Greynets Won't Vanish from Corporate Networks

By Brian Prince  |  Posted 10-17-2007
There's no gray area when it comes to the spread of greynets in enterprises.

Greynets are real-time communication applications such as Skype, instant messaging and peer-to-peer applications that are typically downloaded by users without the permission or knowledge of the IT staff.

In its report "Use of Greynets: 3rd Annual Survey of Trends, Attitudes and Impact", FaceTime Communications researchers found 99 percent of IT managers reported having at least one greynet in use at their business in spite of the security tools at their disposal—and eight in 10 have had a security incident due to a greynet.

"The characteristics that all those applications have in common is that they're very evasive on the networks," said Frank Cabri, vice president of product management and marketing at the Belmont, Calif., company. "They are very good at circumventing existing security infrastructure."

Dealing with greynets is FaceTime's claim to fame in the security market, where the company offers tools to secure and control greynet applications on corporate networks.

The survey included responses from more than 700 employees and IT managers in North America and the United Kingdom, and focused on businesses and government organizations. Participants not only reported an increase in the number of greynets, but also in the cost of dealing with security threats.

IT managers reported spending an average of nearly $289,000 annually to repair or reimage company PCs after malware attacks over greynets. The cost reported in last year's study was nearly $130,000 per year.

On average, IT managers experience nearly 60 incidents per month that require some kind of repair or remediation to end-user PCs, with each requiring an average of nearly 10 hours of work. Instant messaging applications are the frequent sources of apprehension among the survey respondents when it comes to greynets.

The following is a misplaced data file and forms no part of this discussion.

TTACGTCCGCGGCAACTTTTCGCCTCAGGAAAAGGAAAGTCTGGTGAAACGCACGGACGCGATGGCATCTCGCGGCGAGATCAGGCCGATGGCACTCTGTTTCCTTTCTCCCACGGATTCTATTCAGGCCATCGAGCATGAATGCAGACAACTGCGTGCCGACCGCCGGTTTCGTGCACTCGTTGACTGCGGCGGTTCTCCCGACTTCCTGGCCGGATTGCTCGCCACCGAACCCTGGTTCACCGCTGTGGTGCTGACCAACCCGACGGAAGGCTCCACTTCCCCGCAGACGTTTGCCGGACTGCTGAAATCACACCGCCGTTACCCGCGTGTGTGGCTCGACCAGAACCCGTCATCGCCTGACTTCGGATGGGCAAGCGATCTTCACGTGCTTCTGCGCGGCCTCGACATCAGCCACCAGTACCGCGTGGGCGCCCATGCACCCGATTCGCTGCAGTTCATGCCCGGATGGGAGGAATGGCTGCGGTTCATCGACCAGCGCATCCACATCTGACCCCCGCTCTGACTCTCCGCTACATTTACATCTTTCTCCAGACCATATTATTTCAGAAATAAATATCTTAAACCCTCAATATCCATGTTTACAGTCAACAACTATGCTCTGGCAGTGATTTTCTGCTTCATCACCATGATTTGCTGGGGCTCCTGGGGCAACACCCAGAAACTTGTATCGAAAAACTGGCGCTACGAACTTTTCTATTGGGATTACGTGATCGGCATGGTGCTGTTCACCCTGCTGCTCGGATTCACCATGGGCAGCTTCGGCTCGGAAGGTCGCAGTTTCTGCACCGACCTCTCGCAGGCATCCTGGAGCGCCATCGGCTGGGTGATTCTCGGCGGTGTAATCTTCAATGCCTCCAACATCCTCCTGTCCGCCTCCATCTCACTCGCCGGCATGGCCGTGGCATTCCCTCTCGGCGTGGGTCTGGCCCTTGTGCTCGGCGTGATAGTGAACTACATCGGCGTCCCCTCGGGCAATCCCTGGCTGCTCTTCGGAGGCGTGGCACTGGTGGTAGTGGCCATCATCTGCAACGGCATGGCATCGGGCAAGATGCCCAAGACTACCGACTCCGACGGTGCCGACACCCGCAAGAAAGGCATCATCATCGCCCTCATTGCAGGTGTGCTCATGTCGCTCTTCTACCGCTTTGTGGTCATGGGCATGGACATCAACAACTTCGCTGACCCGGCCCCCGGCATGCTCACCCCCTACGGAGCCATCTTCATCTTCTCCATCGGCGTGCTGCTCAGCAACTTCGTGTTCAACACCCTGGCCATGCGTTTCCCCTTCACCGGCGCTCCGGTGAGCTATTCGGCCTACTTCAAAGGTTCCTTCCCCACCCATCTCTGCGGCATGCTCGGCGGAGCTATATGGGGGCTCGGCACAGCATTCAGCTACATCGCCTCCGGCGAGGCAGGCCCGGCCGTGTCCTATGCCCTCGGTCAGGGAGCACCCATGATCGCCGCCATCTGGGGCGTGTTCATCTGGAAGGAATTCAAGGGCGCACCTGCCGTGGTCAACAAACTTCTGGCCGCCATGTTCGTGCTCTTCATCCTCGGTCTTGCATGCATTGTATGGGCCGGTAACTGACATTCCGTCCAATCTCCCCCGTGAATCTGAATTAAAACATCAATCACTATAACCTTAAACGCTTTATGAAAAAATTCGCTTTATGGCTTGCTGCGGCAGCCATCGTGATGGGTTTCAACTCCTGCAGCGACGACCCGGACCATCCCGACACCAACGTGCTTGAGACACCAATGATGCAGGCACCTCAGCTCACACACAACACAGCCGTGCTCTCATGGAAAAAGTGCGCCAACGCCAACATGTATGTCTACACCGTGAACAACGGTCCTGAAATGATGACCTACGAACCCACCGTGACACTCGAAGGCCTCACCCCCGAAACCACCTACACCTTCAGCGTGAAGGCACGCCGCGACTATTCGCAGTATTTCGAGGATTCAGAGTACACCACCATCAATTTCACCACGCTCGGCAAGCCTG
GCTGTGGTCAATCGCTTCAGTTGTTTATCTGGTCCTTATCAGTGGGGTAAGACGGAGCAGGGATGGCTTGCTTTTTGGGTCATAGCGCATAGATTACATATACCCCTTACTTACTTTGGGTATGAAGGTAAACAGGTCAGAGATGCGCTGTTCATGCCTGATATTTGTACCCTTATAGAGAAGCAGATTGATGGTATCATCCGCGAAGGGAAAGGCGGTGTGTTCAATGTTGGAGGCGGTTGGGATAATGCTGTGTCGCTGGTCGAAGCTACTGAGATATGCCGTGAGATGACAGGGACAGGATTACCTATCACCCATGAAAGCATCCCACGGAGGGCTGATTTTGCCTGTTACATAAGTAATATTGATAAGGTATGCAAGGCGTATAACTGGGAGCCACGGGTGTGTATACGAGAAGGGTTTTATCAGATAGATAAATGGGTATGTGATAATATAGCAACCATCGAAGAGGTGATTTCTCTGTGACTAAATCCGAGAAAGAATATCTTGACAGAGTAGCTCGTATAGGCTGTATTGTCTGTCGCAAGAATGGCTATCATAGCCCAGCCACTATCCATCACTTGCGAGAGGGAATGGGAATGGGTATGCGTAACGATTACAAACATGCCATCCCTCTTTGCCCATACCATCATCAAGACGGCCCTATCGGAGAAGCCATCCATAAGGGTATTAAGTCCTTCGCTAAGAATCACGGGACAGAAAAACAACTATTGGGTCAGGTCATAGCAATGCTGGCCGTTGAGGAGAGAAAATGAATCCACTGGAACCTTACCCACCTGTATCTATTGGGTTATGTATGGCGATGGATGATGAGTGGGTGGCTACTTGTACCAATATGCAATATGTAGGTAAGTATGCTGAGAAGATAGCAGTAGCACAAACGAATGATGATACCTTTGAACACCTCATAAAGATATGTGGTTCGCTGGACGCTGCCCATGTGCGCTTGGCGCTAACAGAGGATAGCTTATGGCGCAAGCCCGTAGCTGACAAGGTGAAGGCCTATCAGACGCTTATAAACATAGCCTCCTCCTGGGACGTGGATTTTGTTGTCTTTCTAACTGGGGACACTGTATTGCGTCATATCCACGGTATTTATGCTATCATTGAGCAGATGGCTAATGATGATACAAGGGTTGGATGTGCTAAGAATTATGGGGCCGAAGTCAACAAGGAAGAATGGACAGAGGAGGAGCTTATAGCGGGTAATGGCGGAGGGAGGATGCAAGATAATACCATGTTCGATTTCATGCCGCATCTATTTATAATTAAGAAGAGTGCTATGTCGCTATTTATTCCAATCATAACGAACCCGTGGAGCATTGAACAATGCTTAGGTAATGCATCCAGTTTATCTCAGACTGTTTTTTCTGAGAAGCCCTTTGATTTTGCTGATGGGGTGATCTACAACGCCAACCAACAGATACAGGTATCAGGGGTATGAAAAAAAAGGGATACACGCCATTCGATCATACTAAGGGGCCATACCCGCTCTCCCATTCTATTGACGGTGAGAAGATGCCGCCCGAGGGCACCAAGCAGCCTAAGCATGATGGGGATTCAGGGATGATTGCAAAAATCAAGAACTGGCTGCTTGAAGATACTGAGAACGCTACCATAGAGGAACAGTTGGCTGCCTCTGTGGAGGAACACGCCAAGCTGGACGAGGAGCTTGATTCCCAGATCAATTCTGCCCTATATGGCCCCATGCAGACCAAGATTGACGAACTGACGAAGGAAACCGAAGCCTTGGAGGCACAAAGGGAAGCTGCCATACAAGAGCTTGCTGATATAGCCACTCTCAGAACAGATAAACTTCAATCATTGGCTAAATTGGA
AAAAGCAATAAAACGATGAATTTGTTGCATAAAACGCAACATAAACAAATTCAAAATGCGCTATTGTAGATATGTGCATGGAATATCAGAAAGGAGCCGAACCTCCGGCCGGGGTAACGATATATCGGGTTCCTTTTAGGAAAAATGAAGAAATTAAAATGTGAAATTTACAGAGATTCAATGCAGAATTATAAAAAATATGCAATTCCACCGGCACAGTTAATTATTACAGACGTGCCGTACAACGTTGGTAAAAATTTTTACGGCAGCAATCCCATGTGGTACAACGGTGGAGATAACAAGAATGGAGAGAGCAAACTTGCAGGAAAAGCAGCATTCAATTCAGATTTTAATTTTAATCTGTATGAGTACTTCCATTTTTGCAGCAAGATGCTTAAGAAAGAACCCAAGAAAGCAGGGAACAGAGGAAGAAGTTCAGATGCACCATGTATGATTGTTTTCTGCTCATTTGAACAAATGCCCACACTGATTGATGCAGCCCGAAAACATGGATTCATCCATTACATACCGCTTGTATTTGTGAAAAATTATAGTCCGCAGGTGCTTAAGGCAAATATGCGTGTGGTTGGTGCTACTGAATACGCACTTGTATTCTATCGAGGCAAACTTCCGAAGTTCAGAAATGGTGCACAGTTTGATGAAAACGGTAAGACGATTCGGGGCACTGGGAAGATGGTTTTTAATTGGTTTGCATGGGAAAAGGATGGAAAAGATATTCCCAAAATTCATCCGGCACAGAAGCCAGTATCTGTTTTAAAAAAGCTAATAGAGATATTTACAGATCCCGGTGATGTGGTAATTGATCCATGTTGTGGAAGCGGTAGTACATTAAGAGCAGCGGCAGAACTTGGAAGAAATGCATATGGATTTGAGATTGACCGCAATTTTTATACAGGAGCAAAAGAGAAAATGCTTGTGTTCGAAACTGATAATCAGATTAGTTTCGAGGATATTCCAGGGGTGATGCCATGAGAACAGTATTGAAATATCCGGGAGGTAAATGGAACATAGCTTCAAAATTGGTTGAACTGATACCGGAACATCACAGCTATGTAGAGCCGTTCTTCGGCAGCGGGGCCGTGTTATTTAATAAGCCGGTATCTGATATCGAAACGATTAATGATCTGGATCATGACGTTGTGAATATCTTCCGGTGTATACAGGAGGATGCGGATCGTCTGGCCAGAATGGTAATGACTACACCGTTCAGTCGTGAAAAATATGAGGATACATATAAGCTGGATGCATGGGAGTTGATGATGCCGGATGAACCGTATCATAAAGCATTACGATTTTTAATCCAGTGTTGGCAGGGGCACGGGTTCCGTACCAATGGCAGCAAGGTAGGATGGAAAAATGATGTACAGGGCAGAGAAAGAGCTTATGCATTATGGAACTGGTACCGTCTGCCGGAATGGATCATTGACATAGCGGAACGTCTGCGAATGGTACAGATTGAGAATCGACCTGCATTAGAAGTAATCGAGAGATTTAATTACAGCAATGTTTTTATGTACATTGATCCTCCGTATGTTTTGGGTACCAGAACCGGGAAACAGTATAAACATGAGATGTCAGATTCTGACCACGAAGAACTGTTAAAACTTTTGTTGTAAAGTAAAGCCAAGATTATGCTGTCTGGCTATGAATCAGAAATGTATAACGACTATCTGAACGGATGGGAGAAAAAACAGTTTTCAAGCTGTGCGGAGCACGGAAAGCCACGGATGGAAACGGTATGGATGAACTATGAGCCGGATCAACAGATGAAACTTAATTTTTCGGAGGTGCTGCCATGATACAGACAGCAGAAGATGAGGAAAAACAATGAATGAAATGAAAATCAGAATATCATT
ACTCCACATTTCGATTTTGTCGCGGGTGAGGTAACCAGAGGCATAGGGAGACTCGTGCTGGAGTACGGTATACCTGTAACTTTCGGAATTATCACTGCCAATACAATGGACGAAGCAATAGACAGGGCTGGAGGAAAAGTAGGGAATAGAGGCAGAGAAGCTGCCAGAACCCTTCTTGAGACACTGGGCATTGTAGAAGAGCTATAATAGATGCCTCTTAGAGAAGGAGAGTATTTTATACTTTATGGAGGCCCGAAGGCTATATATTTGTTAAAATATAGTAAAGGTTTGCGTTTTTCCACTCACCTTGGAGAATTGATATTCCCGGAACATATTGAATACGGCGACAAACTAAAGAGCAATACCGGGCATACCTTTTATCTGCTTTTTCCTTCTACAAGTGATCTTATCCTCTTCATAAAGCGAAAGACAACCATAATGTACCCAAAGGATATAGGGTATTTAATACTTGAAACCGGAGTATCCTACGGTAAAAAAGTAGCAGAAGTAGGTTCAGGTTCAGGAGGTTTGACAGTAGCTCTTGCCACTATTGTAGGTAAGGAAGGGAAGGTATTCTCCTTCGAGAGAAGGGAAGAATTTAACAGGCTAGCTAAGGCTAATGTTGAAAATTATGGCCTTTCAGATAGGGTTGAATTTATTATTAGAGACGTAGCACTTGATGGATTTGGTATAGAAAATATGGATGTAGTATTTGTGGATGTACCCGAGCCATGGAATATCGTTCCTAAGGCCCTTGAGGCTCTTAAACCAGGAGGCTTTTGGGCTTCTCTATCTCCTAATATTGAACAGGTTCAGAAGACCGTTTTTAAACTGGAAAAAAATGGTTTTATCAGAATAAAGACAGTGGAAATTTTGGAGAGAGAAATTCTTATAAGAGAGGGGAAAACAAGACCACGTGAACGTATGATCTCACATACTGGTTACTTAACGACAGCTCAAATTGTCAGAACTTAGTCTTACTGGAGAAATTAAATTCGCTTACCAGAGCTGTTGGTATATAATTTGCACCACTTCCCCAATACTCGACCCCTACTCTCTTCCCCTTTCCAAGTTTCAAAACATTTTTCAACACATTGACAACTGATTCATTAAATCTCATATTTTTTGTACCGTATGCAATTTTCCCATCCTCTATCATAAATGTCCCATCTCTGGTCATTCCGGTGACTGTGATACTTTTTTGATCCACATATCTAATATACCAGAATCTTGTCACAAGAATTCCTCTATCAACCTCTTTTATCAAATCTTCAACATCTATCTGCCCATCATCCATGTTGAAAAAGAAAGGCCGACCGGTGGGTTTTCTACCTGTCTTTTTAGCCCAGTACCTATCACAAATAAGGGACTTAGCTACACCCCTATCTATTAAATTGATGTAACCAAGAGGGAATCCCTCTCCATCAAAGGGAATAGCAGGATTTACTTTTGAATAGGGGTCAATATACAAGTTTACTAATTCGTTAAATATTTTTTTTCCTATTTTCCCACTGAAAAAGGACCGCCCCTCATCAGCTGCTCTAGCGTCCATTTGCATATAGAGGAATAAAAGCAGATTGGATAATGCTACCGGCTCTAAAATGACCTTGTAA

Forty percent reported that public IM use at work poses a "serious risk," while another 46 percent stated it posed "some risk." Some 45 percents of employees work at locations where personal IM messaging is monitored by the organization.

Respondents also indicated they were concerned about complying with industry and regulatory compliance standards. Although 55 percent of IT managers have received guidance from their corporate counsel about archiving and storing employee communications such as e-mails and IMs, 45 percent conceded they would be unable to produce an archive or record of a specific employee's IM communications if required to do so for legal reasons.

One of the biggest reasons behind the continued prevalence of greynets appears to be a disconnect between the typical employee and IT management. For example, eight in 10 IT managers find anonymizers—applications that disguise traffic to permit anonymous use of the Internet—risky to corporate networks, whereas 57 percent of users feel the same.

The survey showed that 38 percent of employees proclaimed outright their belief that they have the right to download the applications they need onto their work PCs, regardless of whether or not those applications are sanctioned by IT.

It is a familiar theme seen in previous reports and underscores the need for IT management to work more closely with employees to understand changing workplace needs and educate the work force on security and compliance issues, FaceTime officials said.

"I think this is the dilemma right: It's how much do you service and provide the right applications that employees need to be productive and get their job done?" Cabri said.